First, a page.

Friday, March 29, 2013

Apple Pie & Thoughts On Making Pastry

Pastry was something I had not tried or I had kept putting off for a long time. I think I was more used to the dough of  our Indian flat-breads that needed to be rested only for a short while. So the process of chilling/resting and then baking blind, the baking beans, all seemed pretty tedious to me. But since all the major food channels made it seem like a breeze, I thought I’d give it a go. Once I did that I was hooked! No it wasn’t smooth sailing initially but the taste and the beauty of the end result (even if I say so myself) was worth every failure (with a small f) and effort. In our parts, not every household is into pastry making. I started with rustic pies, then proceeded to tartlets and quiches. I love the idea of using different fruits and vegetables in sweet and savoury pies much as we use them (the veggies) in our stuffed parathas.

Paratha stuffed with finely shredded cabbage, onions, and seasoning.
I love that rustic look to these mini pies, fresh out of the oven
I use a lot of fruit in baking. Unlike the bigger cities in our country, we don’t have speciality shops where everything is available. Even with fruit, our choices are limited. I'm talking about fruits that are generally used in baking. Most of the acidic fruits available in our region are more suited for pickling and for sweet and sour chutneys.But with Indian online stores that come up with the frozen ones, there’s a silver lining…The other day I made an apple pie. There were quite a few apples in the fridge. Apples come either from the states of Himachal or Kashmir but we don’t get cooking apples as such in our markets. So I use the regular ones from the local fruit market.

 This time I used orange juice instead of lemon, on the diced apples. The other ingredients that went in were: sugar, some cinnamon powder, a handful of raisins, and since I had some sweet purple grapes, in they went too. About a dozen of them. I love making the lattice, it's not the finest but love it anyway. Since there was a bit of dough left, I didn't end with just crimping the edges but I made a rope-like pattern on the border.
All set for the egg-wash and a hot oven

Oops, a bit too much of sugar dust!

The taste was lovely and although the sugar dusting seemed thick, it didn't matter because there wasn't much sweetness in the apple/grape mixture. Another reason not to feel so guilty after all. With age, the thought of cutting down on sugar simply hovers at the back of the mind. But as long as I don't indulge in food that isn't overly sweet, at least I am doing something about it.:) And as I type this the thought of purslane sprouting between the bricks in my front-yard brings to mind another recipe. Maybe teamed with spinach and other greens that I might be able to forage in the spinach patch itself might result in a delicious quiche!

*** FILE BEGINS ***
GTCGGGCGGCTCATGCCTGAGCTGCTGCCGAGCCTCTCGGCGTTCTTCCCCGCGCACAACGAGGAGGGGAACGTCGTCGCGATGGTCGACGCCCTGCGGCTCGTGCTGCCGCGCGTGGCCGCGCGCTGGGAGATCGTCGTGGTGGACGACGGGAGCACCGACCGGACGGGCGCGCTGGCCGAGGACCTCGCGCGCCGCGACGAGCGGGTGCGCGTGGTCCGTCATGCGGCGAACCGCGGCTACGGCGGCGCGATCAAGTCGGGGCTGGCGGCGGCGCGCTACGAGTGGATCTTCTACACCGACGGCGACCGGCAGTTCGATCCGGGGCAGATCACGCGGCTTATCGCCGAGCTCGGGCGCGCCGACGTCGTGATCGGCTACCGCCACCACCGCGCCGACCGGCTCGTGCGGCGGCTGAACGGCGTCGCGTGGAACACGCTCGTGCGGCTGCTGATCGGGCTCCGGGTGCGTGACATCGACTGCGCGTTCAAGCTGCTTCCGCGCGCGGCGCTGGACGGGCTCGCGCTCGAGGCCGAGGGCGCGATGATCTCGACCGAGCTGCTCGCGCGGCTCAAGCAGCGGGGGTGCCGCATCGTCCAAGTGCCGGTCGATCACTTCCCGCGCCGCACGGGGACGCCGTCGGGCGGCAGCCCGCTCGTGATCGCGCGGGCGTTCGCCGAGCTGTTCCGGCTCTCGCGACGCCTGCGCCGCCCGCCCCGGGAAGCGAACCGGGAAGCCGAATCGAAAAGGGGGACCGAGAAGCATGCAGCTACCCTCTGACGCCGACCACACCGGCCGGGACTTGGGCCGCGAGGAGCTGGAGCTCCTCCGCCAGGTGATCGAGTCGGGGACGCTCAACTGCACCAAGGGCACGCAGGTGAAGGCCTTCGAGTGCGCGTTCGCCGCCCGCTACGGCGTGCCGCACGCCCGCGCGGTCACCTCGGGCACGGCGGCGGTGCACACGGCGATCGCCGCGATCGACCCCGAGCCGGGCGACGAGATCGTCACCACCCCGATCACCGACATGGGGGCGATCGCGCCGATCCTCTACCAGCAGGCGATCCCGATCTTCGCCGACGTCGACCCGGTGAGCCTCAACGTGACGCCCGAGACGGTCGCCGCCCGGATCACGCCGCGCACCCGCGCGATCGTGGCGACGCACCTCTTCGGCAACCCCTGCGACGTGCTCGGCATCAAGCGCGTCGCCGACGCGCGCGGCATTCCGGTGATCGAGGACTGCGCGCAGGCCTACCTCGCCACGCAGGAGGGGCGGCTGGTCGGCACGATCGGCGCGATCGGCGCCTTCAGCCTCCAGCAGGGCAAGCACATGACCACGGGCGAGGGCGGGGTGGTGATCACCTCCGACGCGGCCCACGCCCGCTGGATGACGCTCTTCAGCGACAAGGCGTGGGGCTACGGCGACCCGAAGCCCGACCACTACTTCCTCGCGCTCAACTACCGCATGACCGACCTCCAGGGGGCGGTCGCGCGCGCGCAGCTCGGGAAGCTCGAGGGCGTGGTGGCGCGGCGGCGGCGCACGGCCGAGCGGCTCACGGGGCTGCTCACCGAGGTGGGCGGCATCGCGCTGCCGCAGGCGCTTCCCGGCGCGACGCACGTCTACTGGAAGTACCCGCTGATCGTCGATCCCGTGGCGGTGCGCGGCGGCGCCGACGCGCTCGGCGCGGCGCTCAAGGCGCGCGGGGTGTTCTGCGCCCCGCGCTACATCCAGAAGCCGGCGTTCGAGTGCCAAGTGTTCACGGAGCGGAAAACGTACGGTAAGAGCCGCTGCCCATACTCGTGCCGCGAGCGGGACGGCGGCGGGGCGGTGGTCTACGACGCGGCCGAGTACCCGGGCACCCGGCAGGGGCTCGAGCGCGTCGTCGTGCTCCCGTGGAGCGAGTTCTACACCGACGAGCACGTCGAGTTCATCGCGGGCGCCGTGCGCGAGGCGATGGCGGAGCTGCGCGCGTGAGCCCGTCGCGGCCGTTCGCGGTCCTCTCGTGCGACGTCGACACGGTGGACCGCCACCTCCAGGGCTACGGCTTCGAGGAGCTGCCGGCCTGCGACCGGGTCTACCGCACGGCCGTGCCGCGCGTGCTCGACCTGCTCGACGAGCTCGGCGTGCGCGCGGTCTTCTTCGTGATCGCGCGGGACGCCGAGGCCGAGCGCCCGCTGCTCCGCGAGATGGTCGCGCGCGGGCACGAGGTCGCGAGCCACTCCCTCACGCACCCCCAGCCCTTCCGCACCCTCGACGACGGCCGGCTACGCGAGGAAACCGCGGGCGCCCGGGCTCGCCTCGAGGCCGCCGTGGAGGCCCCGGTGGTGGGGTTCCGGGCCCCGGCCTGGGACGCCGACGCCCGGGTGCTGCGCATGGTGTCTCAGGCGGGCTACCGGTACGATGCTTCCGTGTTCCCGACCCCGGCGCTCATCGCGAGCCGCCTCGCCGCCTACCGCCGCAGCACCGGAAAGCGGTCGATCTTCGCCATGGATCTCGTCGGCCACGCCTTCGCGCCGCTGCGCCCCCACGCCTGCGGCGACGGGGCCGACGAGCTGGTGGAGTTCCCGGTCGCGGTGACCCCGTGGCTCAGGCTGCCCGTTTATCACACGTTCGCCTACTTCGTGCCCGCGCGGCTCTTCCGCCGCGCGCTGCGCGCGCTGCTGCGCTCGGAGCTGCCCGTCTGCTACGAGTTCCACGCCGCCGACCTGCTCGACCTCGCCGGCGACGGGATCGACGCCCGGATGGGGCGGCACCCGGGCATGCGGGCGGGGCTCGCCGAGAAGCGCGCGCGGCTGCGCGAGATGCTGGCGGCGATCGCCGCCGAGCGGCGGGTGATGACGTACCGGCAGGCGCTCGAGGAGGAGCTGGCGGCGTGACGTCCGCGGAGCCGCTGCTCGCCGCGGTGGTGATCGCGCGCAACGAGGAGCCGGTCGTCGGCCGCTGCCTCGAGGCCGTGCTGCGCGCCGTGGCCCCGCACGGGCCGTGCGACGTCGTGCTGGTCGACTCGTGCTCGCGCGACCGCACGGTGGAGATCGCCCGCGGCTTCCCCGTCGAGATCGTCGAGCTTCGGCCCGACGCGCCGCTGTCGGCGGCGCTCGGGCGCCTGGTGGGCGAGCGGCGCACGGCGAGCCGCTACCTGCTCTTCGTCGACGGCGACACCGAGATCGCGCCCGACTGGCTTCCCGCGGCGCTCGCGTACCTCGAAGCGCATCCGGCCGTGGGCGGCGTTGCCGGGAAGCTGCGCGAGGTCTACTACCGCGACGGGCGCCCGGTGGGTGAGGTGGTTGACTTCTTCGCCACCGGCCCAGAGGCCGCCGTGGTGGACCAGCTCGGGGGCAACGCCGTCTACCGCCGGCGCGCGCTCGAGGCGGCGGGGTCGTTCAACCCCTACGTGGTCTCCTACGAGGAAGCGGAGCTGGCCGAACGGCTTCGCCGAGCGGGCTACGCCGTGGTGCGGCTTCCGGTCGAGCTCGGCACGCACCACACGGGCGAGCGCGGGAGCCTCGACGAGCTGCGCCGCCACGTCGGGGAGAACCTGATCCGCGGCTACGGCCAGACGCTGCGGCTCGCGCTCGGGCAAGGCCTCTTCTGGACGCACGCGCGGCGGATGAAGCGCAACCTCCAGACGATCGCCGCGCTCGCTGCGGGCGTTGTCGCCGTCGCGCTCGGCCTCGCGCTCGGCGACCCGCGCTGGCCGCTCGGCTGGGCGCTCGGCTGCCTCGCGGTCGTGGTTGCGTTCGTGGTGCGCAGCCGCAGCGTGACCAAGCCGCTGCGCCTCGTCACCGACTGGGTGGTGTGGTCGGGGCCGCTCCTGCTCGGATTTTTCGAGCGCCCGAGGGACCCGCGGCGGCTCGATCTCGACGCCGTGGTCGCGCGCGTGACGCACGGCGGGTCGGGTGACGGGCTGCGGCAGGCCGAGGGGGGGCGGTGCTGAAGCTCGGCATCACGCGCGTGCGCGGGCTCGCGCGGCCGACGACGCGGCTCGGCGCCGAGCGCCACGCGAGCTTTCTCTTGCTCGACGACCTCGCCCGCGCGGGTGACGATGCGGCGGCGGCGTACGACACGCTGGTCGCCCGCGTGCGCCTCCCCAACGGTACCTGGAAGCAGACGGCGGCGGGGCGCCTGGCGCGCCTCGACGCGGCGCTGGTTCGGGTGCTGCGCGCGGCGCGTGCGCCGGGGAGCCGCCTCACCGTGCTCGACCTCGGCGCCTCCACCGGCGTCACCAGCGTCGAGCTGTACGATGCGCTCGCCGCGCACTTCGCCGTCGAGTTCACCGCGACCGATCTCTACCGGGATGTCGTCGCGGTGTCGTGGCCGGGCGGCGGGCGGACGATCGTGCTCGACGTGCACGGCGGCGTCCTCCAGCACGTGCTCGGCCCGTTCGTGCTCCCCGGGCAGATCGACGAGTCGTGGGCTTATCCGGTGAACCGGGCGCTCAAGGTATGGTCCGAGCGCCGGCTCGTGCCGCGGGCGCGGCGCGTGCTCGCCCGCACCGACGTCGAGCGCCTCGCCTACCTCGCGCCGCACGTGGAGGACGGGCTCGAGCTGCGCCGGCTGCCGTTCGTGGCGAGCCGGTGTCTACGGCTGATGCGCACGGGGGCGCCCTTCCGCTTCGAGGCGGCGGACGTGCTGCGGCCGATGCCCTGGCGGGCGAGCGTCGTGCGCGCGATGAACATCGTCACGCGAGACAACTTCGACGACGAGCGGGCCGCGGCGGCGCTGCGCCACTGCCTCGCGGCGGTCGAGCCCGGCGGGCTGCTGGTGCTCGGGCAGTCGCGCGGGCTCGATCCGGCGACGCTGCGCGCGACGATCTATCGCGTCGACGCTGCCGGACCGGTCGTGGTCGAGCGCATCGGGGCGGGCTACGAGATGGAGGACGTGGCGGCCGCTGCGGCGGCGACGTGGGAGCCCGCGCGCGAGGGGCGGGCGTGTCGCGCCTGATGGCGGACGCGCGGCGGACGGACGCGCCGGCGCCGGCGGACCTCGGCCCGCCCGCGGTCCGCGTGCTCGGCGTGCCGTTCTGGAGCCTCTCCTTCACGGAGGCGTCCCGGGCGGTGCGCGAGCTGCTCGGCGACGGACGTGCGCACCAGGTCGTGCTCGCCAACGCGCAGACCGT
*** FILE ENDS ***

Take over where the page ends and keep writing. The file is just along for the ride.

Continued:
Wednesday, March 27, 2013

Chicken Curry, the Dimasa Way

There are some dishes that remain forever fresh and appealing. We all love to try out new tastes and new ingredients but we all come back to comfort food. For us Dimasas, one of our all-time favourite dishes/comfort food is this chicken curry cooked with a few spices, and thickened with rice flour. Called Douno-hain hon, the literal translation is "chicken cooked with rice flour". With our staple being rice, the cereal in powder or paste form is used as a thickening agent in our curries.

Douno-hain hon/Chicken curry thickened with rice flour


Chicken with skin     800grams

Onions                     3-4 medium

Ginger                      a one-inch piece

Garlic                       a quarter teaspoon

Green chillies            10-12

Turmeric                   nearly half a teaspoon 

Mustard oil                about 3 tablespoons

Salt to taste

Rice flour                 3 tablespoons

Ginger leaves            half a dozen


  • Singe the chicken over the flame on all sides till evenly browned. This imparts a faint smoky smell and burns up some of the downy feathers that remain. Then cut it into regular pieces ( the way the pieces are generally used in curry). 
  • Rub salt and turmeric on the chicken pieces and keep aside.
  • Peel and grate the onions.
  • Wash and slit the green chillies. We don't discard the seeds as we love the heat.
  • Peel the ginger and grind it in a mortar and pestle. The paste need not be fine.
  • Peel the garlic (about 10 cloves) and make into a paste.
  • Heat the oil in a karhai. When it comes to smoking point, add the onions and fry for a few minutes. Add the chillies.
  • Then add the chicken pieces and the ginger/garlic pastes. Keep on frying till the oil separates. This will take about 25 minutes or so depending on the temperature of the flame you're working on.
  • Add about 4 cups of water. In curries that use a thickening agent the gravy should actually make you feel...did I make it too watery? It'll thicken once the flour is added. Keep it covered as it cooks....
  • Check to see if the meat is tender. Then make a paste of the rice flour by adding a little bit of water. This makes it easier to pour into the curry as you keep stirring making sure there are no lumps. Once the flour is added, the dish needs to be removed from the fire.
  • Wash and tear the ginger leaves and garnish.
This curry goes best with steaming hot rice. The use of spices like cumin and coriander is optional. The taste is best with these few spices that I've written about. The addition of red chilli powder makes the colour of the dish more attractive but again, that is also optional. Whenever I see shoots about to sprout from ginger that I get from the market, I promptly plant them in pots and this all important ingredient as a garnish is taken care of. Coriander leaves and serrated coriander can also be used. But we've always used ginger leaves, and for me, the dish would be incomplete without the subtle flavour that comes from the leaves as we dig into the chicken.
A little thick here, but gravy isn't photogenic:)